When I participate in an exercise, with multiple target networks and a large red team, I favor splitting the team up into cells. Each cell owns a target network and is responsible for any objectives that must occur in that target network. These cells are supported by an access management team.
The access management team is a global support role and it’s the only team that touches all of the networks. Access managers offer red cells stable access to key assets in their target’s network. This enables on-going post-exploitation. This is their job.
I refer to access managers as shell sherpas, because they protect and herd shells.
In this post, I’d like to offer details on what an access management team does.
An access management team has to configure payloads that will walk through whatever static defenses are in play. They take a guess at all of the things the available payloads do, they reason about things that look strange on the wire, and they try to figure out how to adapt the available tools to get around these things.
Some target networks will not require this support. Others will. I see advanced payload configuration (and development) as a specialized skill, one that’s rarely co-equally available to all cells.
[I’m working to make payload modification accessible to non-developers though. I have a prototype language that offers fine-grained control over the indicators and behaviors of my Beacon payload. This will allow access managers to creatively bypass content filters, design communication schemes that blend in with the target’s environment, and exercise a blue team’s attribution process by replicating known malware.]
Manage Callback Infrastructure
Once we have a way out of a network and past static defenses, our second task is to make sure we have survivable communication. This involves diversifying our access and making sure each payload calls back to multiple hosts. If some of our hosts get blocked, it’s nice to know our access can still survive. Better, it’s best to avoid drawing attention to our access where possible. For this, we rely a lot on low and slow beaconing over DNS to maintain a lifeline to a host when no one is using it. As an access management team, we usually setup and manage this callback infrastructure.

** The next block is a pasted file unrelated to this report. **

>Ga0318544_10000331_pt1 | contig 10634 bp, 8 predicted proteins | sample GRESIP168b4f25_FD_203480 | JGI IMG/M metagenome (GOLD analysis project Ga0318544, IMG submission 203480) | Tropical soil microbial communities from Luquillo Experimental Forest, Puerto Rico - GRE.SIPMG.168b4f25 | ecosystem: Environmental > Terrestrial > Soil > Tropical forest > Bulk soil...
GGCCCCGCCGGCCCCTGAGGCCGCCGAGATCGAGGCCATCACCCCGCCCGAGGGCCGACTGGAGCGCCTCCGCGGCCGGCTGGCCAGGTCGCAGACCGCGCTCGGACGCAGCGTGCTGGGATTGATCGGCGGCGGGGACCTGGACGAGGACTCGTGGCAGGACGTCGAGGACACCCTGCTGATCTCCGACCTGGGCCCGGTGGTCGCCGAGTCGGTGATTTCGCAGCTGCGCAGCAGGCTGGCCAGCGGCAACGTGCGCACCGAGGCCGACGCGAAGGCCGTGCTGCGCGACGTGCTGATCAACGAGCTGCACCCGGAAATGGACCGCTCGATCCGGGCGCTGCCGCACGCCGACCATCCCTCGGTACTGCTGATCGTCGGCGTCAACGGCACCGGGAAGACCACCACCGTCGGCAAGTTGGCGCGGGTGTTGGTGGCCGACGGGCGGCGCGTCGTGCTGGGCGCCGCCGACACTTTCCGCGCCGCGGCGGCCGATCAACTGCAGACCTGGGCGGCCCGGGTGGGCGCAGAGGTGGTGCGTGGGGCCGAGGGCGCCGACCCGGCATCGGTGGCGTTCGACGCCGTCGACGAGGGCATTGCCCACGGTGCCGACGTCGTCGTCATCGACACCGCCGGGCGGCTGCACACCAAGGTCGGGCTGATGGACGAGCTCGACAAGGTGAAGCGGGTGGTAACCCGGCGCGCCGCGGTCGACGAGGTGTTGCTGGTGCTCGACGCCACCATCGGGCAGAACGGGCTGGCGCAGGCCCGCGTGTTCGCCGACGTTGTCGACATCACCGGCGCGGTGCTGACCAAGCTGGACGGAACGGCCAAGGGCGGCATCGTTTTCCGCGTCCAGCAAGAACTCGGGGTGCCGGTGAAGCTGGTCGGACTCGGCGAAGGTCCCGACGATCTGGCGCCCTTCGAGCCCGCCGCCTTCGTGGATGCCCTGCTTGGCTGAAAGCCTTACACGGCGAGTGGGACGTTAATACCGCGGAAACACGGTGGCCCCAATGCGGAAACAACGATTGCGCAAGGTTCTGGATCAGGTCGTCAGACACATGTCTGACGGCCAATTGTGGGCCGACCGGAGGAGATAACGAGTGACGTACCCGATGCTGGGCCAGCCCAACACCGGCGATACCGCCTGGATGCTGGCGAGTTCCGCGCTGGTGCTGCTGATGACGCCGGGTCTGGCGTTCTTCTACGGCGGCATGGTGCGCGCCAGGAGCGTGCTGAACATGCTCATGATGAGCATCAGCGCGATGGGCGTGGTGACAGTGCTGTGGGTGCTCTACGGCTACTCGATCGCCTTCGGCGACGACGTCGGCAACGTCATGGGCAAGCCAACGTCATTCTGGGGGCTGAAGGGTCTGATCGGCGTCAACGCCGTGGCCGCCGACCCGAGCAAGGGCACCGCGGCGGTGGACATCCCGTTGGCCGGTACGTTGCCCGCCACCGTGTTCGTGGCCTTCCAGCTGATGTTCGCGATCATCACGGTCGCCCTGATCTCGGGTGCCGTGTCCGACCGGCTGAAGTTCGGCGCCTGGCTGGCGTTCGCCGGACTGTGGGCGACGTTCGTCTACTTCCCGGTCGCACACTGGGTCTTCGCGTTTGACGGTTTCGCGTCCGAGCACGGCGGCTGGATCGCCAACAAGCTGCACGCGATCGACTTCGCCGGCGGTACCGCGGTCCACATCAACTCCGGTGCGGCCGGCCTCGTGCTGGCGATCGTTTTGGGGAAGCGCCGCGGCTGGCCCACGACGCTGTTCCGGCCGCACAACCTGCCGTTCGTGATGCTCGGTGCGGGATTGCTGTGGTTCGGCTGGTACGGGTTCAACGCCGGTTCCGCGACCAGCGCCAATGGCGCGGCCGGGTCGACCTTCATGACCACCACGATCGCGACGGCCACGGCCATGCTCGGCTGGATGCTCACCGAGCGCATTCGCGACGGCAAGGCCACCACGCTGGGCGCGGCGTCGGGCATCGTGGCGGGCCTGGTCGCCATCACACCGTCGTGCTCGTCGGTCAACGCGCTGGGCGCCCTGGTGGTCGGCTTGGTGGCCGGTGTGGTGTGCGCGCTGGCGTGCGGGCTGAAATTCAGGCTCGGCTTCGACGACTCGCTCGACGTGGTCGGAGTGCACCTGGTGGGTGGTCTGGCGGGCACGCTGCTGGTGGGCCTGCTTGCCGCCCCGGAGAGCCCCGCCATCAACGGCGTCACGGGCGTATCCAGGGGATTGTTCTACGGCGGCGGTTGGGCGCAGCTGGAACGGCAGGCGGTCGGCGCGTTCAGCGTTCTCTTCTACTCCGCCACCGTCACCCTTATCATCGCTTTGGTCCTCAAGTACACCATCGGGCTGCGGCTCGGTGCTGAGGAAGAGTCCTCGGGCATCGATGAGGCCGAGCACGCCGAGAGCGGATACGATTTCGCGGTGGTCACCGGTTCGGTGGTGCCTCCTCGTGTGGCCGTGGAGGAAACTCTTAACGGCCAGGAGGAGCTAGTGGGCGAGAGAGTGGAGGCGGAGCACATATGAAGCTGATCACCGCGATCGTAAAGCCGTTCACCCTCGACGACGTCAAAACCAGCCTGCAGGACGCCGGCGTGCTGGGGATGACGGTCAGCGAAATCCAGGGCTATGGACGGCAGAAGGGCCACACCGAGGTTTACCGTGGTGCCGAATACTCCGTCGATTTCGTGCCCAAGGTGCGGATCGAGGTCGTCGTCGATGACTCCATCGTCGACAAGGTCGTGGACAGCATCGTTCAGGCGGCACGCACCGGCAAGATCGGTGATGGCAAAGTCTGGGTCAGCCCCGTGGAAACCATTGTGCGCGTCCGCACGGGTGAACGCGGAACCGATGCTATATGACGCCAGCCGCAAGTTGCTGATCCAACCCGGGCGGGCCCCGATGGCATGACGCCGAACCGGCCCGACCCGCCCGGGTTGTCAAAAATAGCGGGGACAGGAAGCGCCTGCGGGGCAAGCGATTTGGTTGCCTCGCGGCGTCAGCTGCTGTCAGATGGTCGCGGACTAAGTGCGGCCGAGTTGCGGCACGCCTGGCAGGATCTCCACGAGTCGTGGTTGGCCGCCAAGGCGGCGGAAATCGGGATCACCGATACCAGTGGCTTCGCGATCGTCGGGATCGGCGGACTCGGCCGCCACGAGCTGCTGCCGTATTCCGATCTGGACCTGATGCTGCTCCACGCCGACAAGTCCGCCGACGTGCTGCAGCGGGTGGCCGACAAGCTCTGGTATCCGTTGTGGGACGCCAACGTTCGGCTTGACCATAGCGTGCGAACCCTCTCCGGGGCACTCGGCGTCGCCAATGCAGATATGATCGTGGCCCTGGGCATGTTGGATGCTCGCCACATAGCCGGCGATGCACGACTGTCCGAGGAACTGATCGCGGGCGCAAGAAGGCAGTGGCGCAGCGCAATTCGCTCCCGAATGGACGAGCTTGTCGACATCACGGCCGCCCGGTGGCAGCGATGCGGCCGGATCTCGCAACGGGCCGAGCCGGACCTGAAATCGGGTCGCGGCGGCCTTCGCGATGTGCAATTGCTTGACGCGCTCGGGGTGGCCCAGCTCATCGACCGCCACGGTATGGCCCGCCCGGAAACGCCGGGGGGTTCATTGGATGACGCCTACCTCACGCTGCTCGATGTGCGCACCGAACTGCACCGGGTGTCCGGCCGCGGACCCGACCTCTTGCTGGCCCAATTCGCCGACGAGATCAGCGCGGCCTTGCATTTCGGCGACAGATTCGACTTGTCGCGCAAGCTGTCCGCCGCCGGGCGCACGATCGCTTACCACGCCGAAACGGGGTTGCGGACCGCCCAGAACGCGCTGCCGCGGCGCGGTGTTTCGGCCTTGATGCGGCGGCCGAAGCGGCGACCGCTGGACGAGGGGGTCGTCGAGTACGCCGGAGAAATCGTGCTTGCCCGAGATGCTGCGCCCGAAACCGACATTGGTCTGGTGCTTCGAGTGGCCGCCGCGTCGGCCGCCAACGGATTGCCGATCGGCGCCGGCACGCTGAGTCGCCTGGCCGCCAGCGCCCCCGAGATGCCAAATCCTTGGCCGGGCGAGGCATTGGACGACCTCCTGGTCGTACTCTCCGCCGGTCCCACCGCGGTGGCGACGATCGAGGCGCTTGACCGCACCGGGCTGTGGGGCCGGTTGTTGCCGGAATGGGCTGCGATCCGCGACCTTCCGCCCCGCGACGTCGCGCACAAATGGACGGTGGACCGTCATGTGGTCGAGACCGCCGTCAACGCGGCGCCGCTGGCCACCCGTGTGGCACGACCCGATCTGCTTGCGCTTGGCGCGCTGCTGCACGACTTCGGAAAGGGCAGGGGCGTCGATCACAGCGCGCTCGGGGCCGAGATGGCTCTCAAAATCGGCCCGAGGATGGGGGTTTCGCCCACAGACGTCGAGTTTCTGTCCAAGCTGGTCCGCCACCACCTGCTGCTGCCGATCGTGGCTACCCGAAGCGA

Third, we have to make sure that our payloads live in processes that are survivable. If we know that a defense team is good at host-based anomaly detection, we have to gear up to play in this space. Once we have survivable communication, our next priority is to find a process we can live inside of without drawing too much attention. notepad.exe is not the best option.
Survivable access is an interesting problem and the best answers to it are not always obvious. There’s a tendency to want malware that can survive any scrutiny and stay on any host no matter what. When I wear my access manager hat, I know I don’t have this magical malware. We get creative and think about other ways to survive in a network. We don’t need to survive on each host. We just need a way to regain access to key hosts at will.
Fourth, we have the opportunity to worry about on-disk persistence and how to survive a reboot. This is its own can of worms though. Let’s say we land a user-level access. What do we do with it? We could stick an executable in a startup folder for the current user or schedule a process to kick off when the user is idle. If it’s an exercise, we’re probably dealing with application white-listing, so that won’t work. We could try to schedule a task with a PowerShell one-liner to avoid dropping an artifact. That might work, in some cases. Or… we could try to escalate privileges on the systems we land on. If these systems are a newer patch level of Windows 7 and there is little evidence the system is lived in (e.g., no installed software with configuration issues); our chances to escalate, without 0-day, are probably nil. We can try though. If we do escalate privileges somehow, then we have more options to fortify and secure access on the host.
I’ve participated in a number of exercises, both with and without an access management team concept. The access management team is the keystone of a large-scale red team operation. An access management team takes on tasks that are easy to execute on all networks at once, saving each cell this extra work. The access management team also serves as a clearing house for solutions to problems other teams had to solve. An access management team, given their control of long-haul infrastructure, is also a tool to provide red team leadership a sense of target health/difficulty across the board.